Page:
Title: Play Pals
Artist: Bruce Garner (1934 - 2012)
Materials: bronze
 Rotary Centennial Playground, Brewer Park
Address: 100 Brewer Way
City of Ottawa Art Collection:  2009-0017                             

In keeping with the playground’s theme of inclusion and barrier-free access, Bruce Garner chose to sculpt children climbing as a way to demonstrate cooperation and teamwork. A figure carefully balances high atop a column, her arms outstretched toward a smaller figure. She holds a branch that the smaller figure uses to pull himself upward. Play Pals is a visual symbol of mutual support.

Bruce Garner, a professional sculptor for over 40 years, worked with the Rotary Club of Ottawa to create this artwork for the play area. The artwork was donated to the City of Ottawa in 2009.

Gift of the Rotary Club of Ottawa.

Sit for a While, In the Garden, and Watch the Parade

 Sit for a While, In the Garden, and Watch the Parade

Title: Sit for a While, In the Garden, and Watch the Parade
Artist: Tim desClouds
Year: 2014
Materials: powder-coated steel
Location: McNabb Park
Address: 435 Bronson Avenue
City of Ottawa Art Collection: 2014-0122

Tim desClouds has created a dynamic and monumental artwork along Bronson at Gladstone Avenue. Sit for a While, In the Garden, and Watch the Parade features a large three dimensional silhouette of a stylized maple tree as a central image whose branches form archways over McNabb Park. Additional panels include plasma cut images of parading figures. Sections of the fence structure have been bent into public seating. The artwork, with its positive and universal statement, is a focal point for Bronson Avenue and a beacon for the community.

Strathcona's Folly

Stephen Brathwaite, Strathcona's Folly, 1995

Title: Strathcona's Folly
Artist: Stephen Brathwaite
Materials: concrete, stone, bronze and wood
 Strathcona Park
Address: 25 Range Road
City of Ottawa Art Collection:  1992-0012                                                       

Strathcona’s Folly is intended to encourage us to consider the cycle of life. It is constructed using real pieces of local architectural history. There are pieces of the Institut Jeanne-d’Arc, a convent on Sussex Drive, stone faces from a branch of the Bank of Montreal, balustrades from the Chateau Laurier Hotel, bits of the Royal Canadian Mint, the Capitol Theatre, the Windsor-Duvernay Hotel, the Parliament Buildings, bronze rosettes from the Daly Building, and even one of the old swing seats from the park.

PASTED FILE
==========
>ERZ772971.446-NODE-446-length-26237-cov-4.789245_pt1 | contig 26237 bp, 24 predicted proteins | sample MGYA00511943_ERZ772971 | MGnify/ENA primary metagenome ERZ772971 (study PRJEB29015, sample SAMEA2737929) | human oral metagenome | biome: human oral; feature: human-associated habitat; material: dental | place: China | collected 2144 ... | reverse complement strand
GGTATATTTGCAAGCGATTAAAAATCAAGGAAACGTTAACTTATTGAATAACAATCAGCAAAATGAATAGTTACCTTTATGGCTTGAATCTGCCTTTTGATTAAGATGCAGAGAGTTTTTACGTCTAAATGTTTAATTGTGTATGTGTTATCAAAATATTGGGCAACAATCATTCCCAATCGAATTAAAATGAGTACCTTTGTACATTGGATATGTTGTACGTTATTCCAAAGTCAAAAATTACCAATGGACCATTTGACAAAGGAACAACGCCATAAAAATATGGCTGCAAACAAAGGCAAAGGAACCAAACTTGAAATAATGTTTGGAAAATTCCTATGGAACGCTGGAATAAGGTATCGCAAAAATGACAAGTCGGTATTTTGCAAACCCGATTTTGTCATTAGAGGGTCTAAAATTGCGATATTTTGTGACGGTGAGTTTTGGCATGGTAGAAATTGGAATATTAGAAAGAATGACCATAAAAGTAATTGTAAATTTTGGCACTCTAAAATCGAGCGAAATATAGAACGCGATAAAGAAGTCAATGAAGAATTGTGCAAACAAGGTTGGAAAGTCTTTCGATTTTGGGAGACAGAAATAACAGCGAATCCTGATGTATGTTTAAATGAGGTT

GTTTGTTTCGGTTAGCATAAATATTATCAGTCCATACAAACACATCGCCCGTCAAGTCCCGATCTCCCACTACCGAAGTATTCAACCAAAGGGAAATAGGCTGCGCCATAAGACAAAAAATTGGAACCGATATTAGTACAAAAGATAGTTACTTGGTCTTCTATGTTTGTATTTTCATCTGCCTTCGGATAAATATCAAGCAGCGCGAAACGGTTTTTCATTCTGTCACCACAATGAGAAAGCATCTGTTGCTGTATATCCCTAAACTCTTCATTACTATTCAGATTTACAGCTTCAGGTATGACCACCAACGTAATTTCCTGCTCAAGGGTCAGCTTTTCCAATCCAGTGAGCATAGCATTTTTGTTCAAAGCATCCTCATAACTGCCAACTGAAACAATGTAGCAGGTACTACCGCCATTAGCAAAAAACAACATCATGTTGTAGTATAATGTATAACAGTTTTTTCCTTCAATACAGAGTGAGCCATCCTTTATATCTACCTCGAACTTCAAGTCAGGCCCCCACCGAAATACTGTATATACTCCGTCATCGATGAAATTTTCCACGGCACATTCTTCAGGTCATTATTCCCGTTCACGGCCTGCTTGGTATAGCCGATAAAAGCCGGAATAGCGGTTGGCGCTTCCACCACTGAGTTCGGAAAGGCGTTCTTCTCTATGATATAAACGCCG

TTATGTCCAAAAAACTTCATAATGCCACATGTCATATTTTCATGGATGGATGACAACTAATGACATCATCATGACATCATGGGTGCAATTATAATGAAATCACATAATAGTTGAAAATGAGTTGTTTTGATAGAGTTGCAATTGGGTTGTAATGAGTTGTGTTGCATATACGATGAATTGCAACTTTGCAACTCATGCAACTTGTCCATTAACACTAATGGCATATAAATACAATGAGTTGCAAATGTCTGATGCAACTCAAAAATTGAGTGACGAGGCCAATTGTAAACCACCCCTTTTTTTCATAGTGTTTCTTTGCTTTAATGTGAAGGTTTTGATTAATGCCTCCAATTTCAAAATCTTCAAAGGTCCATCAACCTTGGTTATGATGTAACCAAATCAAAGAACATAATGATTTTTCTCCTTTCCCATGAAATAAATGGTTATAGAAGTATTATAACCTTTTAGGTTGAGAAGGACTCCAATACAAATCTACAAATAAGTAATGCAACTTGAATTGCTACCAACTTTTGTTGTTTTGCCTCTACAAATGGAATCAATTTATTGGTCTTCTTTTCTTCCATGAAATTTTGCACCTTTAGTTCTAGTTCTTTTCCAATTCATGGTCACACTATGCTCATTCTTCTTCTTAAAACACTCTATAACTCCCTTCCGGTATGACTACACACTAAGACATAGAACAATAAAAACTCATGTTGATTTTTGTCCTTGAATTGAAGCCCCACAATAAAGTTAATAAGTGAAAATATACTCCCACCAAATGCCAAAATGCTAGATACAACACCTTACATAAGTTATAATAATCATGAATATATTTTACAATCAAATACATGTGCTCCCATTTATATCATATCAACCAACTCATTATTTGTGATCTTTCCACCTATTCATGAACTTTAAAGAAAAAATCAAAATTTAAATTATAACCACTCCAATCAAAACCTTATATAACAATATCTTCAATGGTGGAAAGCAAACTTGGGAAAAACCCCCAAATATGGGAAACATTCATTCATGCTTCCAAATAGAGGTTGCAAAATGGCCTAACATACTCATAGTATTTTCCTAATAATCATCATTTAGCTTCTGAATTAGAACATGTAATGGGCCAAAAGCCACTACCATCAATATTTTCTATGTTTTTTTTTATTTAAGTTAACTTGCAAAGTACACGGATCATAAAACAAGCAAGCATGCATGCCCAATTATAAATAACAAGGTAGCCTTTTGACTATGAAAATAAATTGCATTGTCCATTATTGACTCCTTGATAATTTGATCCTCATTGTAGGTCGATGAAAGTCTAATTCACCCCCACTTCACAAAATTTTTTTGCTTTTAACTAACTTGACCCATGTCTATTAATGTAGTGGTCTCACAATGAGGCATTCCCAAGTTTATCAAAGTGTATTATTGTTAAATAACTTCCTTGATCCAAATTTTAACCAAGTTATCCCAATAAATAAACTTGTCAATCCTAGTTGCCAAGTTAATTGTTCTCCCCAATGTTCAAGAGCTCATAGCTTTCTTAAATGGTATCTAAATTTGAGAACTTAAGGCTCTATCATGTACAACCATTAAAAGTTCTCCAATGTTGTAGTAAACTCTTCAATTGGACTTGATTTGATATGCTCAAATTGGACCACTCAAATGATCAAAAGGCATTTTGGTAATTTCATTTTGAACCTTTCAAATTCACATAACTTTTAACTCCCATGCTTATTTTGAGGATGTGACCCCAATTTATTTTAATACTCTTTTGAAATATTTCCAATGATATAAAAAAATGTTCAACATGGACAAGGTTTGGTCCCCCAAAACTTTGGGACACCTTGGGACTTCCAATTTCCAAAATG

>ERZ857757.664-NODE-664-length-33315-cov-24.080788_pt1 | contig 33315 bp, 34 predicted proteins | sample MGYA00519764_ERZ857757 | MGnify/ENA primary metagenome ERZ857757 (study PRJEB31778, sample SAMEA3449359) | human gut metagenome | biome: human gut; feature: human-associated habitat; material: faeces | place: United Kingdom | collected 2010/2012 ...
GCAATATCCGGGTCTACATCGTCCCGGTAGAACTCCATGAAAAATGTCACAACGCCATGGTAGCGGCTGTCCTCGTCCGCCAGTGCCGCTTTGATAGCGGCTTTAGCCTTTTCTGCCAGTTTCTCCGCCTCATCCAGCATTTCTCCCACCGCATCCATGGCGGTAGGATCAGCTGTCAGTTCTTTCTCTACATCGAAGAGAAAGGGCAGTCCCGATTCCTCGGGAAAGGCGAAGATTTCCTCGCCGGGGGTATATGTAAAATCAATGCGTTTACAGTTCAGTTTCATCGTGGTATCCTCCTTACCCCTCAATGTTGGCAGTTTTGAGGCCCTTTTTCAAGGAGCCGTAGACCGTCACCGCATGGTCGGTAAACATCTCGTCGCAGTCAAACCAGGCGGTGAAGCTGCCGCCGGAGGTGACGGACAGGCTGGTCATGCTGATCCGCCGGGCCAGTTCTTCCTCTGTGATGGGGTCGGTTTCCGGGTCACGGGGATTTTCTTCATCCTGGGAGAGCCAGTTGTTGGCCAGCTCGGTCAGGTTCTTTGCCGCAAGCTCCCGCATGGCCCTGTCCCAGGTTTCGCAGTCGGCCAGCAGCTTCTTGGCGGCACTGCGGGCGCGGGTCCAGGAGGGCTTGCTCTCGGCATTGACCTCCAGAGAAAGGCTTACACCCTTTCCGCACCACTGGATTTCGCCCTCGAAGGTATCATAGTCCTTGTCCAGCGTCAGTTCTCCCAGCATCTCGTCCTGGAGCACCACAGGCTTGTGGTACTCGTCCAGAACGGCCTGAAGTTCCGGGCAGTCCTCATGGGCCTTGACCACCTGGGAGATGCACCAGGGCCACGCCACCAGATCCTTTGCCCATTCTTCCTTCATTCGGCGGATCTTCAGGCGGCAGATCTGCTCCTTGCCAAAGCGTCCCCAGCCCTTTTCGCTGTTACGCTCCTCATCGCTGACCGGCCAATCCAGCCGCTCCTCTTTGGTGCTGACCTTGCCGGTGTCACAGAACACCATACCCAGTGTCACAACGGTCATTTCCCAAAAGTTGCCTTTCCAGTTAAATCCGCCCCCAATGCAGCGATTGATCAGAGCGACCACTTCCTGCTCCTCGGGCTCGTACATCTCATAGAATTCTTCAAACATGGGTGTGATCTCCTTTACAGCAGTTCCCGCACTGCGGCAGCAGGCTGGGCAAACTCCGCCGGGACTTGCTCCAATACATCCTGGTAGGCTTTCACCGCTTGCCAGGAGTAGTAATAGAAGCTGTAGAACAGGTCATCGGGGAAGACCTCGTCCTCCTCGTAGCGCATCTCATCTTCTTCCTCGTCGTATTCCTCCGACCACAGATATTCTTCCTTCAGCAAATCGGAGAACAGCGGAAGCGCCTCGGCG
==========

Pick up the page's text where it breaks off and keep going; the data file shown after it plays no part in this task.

Original design of bronze animals by Schleich Productions.

Switch Hitter

Russell Yuristy, Switch Hitter, 1994

Title: Switch Hitter
Artist: Russell Yuristy
Materials: aluminum, concrete, acrylic paint
 Raymond Chabot Grant Thornton Park
Address: 300 Coventry Road
City of Ottawa Art Collection: 1994-0008 

Fans going to Raymond Chabot Grant Thornton Park (Ottawa Stadium) are greeted by this gigantic baseball player! Sculptor Russell Yuristy created the 22 foot (six metre) tall aluminum batter to remind everyone that it’s a hitter’s park. The vertical bat, torso and legs astride echo the three-part tower structure of the stadium. Curved lines give the figure a poised, alert energy that creates a sense of intensity that will soon explode into a powerful swing. Viewed from both sides, the batter is a switch-hitter, a batter who can hit from either side of home plate. The mammoth structure is so visible from Highway 417 that the Ontario Ministry of Transportation had to review and approve plans before the artist ordered materials. The final design took over three months to build and opened to the public in 1994. The artist, Russell Yuristy, considers the artwork to be a large scale expression of both drawing and sculpture.